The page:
Math Background

Lesson: Ordered Pairs
Introducing the Concept

Your students encountered ordered pairs last year, but it will be worthwhile to review with them how to graph points on the plane. Relating the x- and y-axes to a number line will help your students find ordered pairs when graphing.

Materials: overhead transparency or poster paper

Preparation: Draw a coordinate grid on a transparency or poster paper. Use Learning Tool 20 in the Learning Tools Folder.

Locate a point on a wall of the classroom a few feet in from the left side of the wall and a few feet up from the floor. Tape a paper plate or circular cutout to the wall to indicate the point.

Prerequisite Skills and Concepts: Students need to understand positive and negative numbers and how to locate points on a number line.

  • Say: Look at the point on the wall. Pretend I can't see it. Who can tell me how to locate it?
    Lead a student discussion about the need for a place to start and directions to get to the point— for example: Start at the bottom left side of the wall. Move about 6 feet to the right and 3 feet up.
  • Say: When we are locating points on a plane, we need the same kind of information — namely, a place to start and directions for getting there. Point to the coordinate grid. On the coordinate plane we start at the origin. Where is the origin?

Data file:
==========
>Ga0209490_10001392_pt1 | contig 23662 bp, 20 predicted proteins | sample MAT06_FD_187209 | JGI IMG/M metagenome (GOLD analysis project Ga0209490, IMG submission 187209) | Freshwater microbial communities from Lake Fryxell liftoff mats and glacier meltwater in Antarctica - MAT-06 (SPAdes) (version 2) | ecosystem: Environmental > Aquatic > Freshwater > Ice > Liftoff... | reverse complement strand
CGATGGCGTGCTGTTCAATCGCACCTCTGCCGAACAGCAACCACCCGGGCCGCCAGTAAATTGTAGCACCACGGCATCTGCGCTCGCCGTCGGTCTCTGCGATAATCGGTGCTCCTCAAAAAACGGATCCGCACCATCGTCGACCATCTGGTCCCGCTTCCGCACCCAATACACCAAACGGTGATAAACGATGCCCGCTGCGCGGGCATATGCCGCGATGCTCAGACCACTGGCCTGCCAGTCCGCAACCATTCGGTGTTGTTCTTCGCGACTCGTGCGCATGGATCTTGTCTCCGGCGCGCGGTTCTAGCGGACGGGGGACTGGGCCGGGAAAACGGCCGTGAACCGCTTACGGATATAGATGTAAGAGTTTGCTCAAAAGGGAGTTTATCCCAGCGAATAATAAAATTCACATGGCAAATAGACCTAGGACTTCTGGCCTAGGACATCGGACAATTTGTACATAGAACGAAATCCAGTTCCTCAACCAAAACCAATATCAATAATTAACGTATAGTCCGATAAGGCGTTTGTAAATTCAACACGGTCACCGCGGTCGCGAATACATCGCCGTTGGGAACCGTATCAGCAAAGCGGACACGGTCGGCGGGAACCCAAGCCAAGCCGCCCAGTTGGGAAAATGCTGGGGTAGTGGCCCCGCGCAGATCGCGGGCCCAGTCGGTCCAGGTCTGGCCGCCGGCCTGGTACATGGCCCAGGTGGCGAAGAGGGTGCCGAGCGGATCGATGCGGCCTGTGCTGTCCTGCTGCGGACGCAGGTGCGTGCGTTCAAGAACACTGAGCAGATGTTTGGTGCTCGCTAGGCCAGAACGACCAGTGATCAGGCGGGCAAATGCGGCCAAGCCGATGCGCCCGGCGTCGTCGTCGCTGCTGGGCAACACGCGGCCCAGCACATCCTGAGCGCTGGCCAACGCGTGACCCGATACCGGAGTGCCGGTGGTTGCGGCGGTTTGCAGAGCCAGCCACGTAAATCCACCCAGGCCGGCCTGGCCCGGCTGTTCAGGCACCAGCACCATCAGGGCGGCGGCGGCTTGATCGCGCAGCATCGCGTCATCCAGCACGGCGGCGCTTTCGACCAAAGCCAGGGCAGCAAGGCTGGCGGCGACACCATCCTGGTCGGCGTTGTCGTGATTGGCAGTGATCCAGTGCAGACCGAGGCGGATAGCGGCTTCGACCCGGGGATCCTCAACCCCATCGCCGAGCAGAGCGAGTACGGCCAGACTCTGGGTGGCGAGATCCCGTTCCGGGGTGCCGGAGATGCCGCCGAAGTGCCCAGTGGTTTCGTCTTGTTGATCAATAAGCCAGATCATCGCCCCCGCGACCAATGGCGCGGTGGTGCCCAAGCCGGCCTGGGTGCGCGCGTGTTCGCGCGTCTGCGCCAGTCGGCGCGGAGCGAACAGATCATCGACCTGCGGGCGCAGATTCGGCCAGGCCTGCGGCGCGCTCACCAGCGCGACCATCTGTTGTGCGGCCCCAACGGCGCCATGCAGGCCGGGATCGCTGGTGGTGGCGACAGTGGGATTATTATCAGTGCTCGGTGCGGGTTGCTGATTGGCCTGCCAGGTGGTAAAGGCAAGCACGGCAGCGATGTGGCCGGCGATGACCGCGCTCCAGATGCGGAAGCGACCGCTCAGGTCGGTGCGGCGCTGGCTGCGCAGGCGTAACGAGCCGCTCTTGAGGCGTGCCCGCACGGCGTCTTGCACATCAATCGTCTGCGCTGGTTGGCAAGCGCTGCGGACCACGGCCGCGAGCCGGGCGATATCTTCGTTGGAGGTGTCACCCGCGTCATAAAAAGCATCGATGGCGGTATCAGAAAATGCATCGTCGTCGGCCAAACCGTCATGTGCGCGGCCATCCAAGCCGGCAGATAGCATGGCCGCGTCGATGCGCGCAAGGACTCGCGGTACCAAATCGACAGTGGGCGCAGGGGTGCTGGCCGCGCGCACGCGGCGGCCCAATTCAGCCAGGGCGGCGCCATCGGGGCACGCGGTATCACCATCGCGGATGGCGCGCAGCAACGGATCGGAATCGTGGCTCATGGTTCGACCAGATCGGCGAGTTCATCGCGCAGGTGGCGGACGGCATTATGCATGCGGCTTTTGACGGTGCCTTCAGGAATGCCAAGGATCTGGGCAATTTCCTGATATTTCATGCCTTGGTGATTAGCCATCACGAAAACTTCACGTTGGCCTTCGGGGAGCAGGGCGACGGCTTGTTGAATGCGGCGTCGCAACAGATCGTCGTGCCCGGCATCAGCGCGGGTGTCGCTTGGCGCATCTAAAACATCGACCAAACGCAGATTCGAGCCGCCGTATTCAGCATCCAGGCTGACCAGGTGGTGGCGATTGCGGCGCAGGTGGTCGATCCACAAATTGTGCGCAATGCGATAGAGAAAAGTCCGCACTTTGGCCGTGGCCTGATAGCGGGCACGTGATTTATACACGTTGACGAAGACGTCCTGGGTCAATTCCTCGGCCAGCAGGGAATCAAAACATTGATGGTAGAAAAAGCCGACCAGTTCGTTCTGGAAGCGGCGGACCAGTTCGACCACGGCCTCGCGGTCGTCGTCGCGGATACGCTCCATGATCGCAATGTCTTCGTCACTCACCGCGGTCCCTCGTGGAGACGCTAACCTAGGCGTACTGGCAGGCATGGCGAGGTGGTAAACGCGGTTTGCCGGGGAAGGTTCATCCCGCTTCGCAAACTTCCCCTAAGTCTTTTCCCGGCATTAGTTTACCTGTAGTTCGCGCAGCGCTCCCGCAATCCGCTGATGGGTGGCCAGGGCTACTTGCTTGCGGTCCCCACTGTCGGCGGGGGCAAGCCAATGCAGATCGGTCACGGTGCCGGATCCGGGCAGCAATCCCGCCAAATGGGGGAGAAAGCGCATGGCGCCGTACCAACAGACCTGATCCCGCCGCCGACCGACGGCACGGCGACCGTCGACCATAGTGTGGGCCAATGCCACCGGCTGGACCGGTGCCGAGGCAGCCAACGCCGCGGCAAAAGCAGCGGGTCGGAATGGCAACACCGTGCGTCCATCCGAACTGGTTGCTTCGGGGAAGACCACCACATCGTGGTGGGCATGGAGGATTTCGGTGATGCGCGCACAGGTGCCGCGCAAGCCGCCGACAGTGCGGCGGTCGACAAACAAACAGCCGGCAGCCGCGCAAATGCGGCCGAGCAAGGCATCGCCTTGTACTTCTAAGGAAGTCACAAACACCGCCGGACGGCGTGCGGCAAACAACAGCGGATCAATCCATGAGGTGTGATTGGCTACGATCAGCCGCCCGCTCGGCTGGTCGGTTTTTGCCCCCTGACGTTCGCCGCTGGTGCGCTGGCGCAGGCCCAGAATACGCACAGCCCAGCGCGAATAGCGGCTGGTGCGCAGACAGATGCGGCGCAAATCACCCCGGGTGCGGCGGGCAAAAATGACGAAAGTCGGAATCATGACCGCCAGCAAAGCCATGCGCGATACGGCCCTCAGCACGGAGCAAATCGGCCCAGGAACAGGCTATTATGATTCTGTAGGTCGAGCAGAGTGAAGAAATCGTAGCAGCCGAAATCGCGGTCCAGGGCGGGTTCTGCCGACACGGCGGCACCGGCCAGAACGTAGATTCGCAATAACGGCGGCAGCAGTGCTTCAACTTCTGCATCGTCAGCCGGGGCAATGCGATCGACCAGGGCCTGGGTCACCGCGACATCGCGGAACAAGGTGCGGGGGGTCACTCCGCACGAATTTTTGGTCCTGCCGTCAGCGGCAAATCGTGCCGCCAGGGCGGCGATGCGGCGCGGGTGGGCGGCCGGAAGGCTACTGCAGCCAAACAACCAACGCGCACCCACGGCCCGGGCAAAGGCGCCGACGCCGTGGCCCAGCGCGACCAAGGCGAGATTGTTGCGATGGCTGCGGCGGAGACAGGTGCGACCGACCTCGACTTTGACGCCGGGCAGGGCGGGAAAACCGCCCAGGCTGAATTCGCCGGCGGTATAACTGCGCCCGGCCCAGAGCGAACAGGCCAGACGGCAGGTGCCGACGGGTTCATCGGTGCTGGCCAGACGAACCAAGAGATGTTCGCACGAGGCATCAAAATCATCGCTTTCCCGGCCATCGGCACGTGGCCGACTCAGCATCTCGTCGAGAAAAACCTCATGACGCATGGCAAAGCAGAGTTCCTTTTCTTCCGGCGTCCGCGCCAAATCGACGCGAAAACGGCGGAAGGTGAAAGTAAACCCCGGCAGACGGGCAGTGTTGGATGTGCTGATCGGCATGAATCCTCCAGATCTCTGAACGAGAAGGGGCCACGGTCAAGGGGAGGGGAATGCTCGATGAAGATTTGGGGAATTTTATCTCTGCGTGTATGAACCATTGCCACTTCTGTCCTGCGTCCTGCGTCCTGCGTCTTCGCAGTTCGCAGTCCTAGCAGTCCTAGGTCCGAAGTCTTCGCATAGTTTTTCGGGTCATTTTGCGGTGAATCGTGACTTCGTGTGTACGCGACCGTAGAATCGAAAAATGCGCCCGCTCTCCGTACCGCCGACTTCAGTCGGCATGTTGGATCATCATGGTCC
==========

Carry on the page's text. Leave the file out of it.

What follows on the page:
Some students will say it is where the two lines intersect. Others will say at zero or (0, 0).
  • Say: We use the numbers on these two lines to describe locations. What are these lines called?
    The horizontal line is called the x-axis. The vertical line is called the y-axis. Relate the points on the axes to points on a number line.
  • Say: An ordered pair of numbers tells us where to move on the axes. The first number tells us how to move on the x-axis and the second number tells us how to move on the y-axis. Let's find point (3, 4) on the plane. Where will we start? (the origin) How many units will we move on the x-axis? (3) How many units will we move on the y-axis? (4)
  • Mark point (3, 4) on the coordinate plane. Elicit from students that we move right on the x-axis and up on the y-axis for coordinates that are positive. Provide students with other ordered pairs that have positive x- and y-coordinates and have them tell you how to locate the points on the coordinate plane.
  • Say: Some ordered pairs have negative coordinates. Tell me how to locate point (-5, -4).
    Students should know that they move left on the x-axis and down on the y-axis for coordinates that are negative. To locate point (-5, -4), start at the origin, move 5 units to the left on the x-axis and 4 units down on the y-axis. Have students tell you how to locate points (-2, 3) and (6, -1). Provide additional examples if necessary. See Operations With Integers.
  • Say: Points directly on the x-axis have a y-coordinate of zero. Mark points (2, 0); (5, 0); and (-3, 0) on the coordinate plane. This point is (2, 0). This one is (5, 0). This point is (-3, 0). Where is the point (-6, 0)?
  • Do a similar presentation for points on the y-axis; for example, (0, 4) and (0, -7).

Houghton Mifflin Math Grade 5